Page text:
Thankfully we were able to make arrangements to go out with Jamie Allen, a Vermont native who, like us, was curious to find out what all the fuss with salt water was about, but never caught his flight home. Twenty years went by and he still finds himself loving life in Southwest Florida. When we met Jamie at the dock, he said something I will never forget, “we are going after tarpon, I don’t care what you guys want to do.” Loose lips sink ships and probably result in a slew of other bad things, so I made a mental note to keep the fact that I had never seen one of these fish in person, to myself. I suspect Jamie was not fooled. If my inexperience wasn’t exposed by my thousand yard stare, or my uncharacteristic silence, my first shot at one of these fish told the whole story. Within five minutes of arriving at Jamie’s selected coordinates, I was up on the platform trying to cast to a 200lb tarpon that had quietly slid within 40 feet of our boat. Jamie was issuing instructions to me in the loudest whisper I had ever heard. Line was coiled in knots around my feet and my mind had become completely disconnected from my body. He had warned me about this, but I realized very quickly that nothing could have prepared me for that moment. The fish spooked out faster than it had appeared and my cohorts consoled me, explaining that “I wanted nothing to do with a fish that size.” The truth was that I did. I wanted everything to do with that fish and although I botched each one of the following shots I had over the next two days, that first sighting was burned into my mind. It is very difficult to explain the adrenaline rush you get when a fish you’ve only read about in books and watched endlessly in videos suddenly appears in front of you. If you have the presence of mind to collect your jaw from the floor you will quickly realize that the window to act is very small. So many things have to come together in such a short period of time to land one of these fish on the fly. From up on the poling platform, Jamie was probably able to see the lights were on, but no one was home. I had the fever.
In the following days we caught countless cobia, a fish that demands respect from saltwater anglers and fights like a bull. These fish are commonly mistaken by western anglers like myself for sharks because of the horizontal orientation of their pectoral fins and large size. Make no mistake, these fish are a hell of a lot of fun, particularly for someone new to the saltwater fly fishing world.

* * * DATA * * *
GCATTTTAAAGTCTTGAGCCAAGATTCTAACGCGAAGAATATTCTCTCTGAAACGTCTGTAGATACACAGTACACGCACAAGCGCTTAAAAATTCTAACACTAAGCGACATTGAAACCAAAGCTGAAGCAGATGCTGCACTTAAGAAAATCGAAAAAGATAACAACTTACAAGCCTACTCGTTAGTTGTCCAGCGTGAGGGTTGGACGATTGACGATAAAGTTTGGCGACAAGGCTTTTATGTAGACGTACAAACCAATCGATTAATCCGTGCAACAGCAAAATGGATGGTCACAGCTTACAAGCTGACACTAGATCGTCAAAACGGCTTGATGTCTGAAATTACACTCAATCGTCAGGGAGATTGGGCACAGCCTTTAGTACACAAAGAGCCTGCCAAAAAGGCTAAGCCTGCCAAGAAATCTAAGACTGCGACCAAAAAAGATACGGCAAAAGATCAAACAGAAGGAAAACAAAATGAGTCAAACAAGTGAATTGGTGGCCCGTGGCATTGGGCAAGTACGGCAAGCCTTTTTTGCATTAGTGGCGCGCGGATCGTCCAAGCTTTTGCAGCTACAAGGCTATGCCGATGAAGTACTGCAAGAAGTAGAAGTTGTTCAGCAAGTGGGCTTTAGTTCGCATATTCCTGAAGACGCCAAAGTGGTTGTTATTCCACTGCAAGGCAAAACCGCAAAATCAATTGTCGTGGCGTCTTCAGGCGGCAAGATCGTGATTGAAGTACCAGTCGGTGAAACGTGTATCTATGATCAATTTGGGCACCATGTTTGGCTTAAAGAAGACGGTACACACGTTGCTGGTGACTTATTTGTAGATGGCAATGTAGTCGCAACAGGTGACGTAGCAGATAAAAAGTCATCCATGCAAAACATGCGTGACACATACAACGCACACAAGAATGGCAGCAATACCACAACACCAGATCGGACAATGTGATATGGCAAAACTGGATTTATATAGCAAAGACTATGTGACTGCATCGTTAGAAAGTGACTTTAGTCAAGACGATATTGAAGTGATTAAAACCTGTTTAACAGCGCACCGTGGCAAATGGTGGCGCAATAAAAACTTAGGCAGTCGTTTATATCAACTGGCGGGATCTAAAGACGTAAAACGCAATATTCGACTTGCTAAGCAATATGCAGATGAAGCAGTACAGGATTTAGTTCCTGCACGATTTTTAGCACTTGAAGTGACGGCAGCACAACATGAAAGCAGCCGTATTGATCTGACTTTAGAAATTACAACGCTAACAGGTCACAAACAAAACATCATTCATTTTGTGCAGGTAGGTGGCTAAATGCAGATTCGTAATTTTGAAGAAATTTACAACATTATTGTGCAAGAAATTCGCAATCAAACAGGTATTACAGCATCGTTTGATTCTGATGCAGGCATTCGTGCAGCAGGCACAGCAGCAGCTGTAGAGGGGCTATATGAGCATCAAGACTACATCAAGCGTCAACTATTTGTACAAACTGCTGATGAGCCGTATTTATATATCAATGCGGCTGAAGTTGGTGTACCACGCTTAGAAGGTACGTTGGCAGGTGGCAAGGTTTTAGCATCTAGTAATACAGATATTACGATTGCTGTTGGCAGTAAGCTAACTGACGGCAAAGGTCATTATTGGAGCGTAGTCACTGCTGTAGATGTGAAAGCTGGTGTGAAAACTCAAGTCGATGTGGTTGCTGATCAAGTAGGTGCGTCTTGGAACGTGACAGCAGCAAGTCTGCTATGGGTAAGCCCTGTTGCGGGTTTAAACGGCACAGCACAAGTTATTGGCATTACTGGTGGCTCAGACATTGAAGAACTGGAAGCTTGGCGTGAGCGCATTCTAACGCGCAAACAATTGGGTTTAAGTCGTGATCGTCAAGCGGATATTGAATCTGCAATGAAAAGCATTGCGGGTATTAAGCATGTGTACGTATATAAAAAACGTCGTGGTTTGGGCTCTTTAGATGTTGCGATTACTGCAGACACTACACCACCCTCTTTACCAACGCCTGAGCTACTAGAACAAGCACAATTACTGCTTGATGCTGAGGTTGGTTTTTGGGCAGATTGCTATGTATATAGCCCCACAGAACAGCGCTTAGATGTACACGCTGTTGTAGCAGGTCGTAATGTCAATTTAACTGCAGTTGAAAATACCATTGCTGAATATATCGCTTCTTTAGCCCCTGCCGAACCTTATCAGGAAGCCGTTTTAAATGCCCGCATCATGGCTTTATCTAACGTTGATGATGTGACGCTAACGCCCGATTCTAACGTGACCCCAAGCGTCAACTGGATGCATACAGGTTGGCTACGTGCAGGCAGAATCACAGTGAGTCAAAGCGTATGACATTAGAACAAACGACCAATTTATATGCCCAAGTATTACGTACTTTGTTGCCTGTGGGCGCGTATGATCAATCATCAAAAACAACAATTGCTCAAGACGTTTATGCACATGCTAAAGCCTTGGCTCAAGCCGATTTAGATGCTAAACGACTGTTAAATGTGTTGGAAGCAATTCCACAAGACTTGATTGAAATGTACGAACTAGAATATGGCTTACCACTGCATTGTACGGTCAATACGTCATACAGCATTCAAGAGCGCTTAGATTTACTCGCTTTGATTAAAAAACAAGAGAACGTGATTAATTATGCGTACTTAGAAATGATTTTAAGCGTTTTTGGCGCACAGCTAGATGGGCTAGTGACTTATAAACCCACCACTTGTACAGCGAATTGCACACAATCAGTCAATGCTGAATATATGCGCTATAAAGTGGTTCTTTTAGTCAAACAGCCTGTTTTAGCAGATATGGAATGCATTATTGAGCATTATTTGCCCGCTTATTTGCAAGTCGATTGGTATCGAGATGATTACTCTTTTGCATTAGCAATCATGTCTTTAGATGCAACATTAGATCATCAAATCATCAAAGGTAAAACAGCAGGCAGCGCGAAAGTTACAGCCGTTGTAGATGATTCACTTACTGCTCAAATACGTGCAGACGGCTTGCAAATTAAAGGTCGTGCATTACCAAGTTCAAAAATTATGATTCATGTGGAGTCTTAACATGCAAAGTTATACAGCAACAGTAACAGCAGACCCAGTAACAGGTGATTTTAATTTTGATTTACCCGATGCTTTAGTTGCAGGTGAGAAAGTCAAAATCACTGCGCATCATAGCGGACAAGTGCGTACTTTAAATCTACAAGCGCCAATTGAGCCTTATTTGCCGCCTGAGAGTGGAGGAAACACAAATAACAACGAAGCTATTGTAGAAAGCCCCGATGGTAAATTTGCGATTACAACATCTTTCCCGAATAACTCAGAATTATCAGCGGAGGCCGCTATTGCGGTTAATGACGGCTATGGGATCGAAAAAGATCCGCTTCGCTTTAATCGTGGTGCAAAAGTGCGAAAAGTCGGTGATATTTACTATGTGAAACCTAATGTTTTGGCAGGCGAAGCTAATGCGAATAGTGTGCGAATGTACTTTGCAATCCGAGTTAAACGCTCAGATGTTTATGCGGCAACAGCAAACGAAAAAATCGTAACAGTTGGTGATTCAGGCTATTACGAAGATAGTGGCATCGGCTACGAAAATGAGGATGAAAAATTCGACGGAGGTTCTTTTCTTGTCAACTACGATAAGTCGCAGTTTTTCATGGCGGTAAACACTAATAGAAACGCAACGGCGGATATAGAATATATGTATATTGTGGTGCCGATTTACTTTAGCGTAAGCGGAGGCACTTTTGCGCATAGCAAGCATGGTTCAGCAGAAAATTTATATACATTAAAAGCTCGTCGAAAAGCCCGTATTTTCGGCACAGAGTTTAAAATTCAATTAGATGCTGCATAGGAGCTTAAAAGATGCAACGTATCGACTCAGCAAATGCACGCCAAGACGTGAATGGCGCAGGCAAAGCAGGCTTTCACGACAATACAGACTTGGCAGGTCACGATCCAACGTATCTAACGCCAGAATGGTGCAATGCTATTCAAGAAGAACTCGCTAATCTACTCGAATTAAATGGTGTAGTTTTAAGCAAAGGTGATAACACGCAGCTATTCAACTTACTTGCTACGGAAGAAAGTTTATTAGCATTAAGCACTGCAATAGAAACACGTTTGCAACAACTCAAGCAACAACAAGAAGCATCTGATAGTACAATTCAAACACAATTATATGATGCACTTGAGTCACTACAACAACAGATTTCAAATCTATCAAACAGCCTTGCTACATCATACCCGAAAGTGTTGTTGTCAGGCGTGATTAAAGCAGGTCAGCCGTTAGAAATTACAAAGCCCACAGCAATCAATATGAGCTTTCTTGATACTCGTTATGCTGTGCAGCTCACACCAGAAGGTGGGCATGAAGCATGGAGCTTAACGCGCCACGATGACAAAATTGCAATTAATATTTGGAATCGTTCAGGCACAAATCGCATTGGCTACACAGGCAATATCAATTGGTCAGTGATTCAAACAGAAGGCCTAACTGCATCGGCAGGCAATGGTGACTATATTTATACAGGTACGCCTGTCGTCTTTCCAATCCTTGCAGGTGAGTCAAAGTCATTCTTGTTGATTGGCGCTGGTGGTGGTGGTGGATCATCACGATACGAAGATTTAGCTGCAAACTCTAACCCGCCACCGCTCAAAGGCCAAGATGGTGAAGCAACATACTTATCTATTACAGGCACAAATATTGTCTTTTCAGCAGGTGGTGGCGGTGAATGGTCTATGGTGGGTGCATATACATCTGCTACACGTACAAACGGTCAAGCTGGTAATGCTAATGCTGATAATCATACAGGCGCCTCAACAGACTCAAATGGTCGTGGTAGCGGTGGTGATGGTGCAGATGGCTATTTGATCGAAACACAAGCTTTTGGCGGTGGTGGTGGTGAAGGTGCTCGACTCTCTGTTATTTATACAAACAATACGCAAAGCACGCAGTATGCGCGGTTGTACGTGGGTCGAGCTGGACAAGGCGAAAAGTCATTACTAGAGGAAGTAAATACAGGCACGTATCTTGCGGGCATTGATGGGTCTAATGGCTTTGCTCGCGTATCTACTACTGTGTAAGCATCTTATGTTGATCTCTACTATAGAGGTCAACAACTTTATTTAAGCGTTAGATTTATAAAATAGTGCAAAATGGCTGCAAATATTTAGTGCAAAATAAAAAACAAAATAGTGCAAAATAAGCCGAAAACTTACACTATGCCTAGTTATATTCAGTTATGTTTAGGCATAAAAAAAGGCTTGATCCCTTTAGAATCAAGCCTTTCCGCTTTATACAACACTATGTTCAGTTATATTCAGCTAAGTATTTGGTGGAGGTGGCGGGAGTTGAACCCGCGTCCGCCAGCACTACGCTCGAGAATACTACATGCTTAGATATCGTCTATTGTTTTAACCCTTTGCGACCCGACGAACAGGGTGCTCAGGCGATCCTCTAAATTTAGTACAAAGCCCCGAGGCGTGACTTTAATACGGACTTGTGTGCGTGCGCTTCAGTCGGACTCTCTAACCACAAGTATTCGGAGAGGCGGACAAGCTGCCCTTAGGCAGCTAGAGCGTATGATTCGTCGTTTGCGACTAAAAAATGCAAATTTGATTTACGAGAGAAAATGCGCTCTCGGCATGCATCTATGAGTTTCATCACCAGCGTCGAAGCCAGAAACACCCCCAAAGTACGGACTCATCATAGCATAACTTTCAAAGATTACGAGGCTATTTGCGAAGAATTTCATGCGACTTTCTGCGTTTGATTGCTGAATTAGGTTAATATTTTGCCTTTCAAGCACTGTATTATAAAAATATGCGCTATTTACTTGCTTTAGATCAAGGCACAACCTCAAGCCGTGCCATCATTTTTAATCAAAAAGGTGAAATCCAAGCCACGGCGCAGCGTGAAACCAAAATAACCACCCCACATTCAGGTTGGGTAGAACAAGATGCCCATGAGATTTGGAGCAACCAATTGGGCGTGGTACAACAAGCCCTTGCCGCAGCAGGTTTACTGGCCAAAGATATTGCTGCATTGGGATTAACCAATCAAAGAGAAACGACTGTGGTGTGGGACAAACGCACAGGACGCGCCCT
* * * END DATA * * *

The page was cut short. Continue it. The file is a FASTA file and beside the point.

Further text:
What I saw in Charlotte Harbor was a community with a deep appreciation for their incredible resources and people that had traveled from around the globe to satisfy their own fascination with that incredible species. I also saw a place with an incredible opportunity to preserve one of the world’s great fisheries. The locals and guides that I met there seem to be of the same mindset and my hopes for the area’s future are high.
The whole experience was oddly reminiscent of the first time I went fishing for trout in a western river. I was fascinated by the idea that there was something under the water that I still didn’t quite understand. All I knew was that I wanted to get a closer look and until I felt the tug on the line and saw the flash of a rainbow on the other end, I was not satisfied. My trip to Gasparilla served a number of purposes. I had the opportunity to reconnect with the best of friends, make new ones and explore an area I had never been to before-all characteristics of a successful fly fishing trip. I was also left with an intense sense of anticipation for the next time I get the opportunity to cast to a giant tarpon. For now all I know is I need a nap, and the Bruins are up over the Wings, 3-1.
Dry fly season is almost here and lucky for you, Jack Reis has put together a tying video of one of his go to summer bugs. Need a Hopper to hang in front of your dropper? A Bee to go with your bird fly? What about an indicator with a hook in it that floats like a cruise ship? Then you need to look no further than Slater's Tugboat. Appropriately named by James Tarras, this pattern needs a reserved seat in your dry fly box. To watch it in full screen, we suggest viewing on vimeo.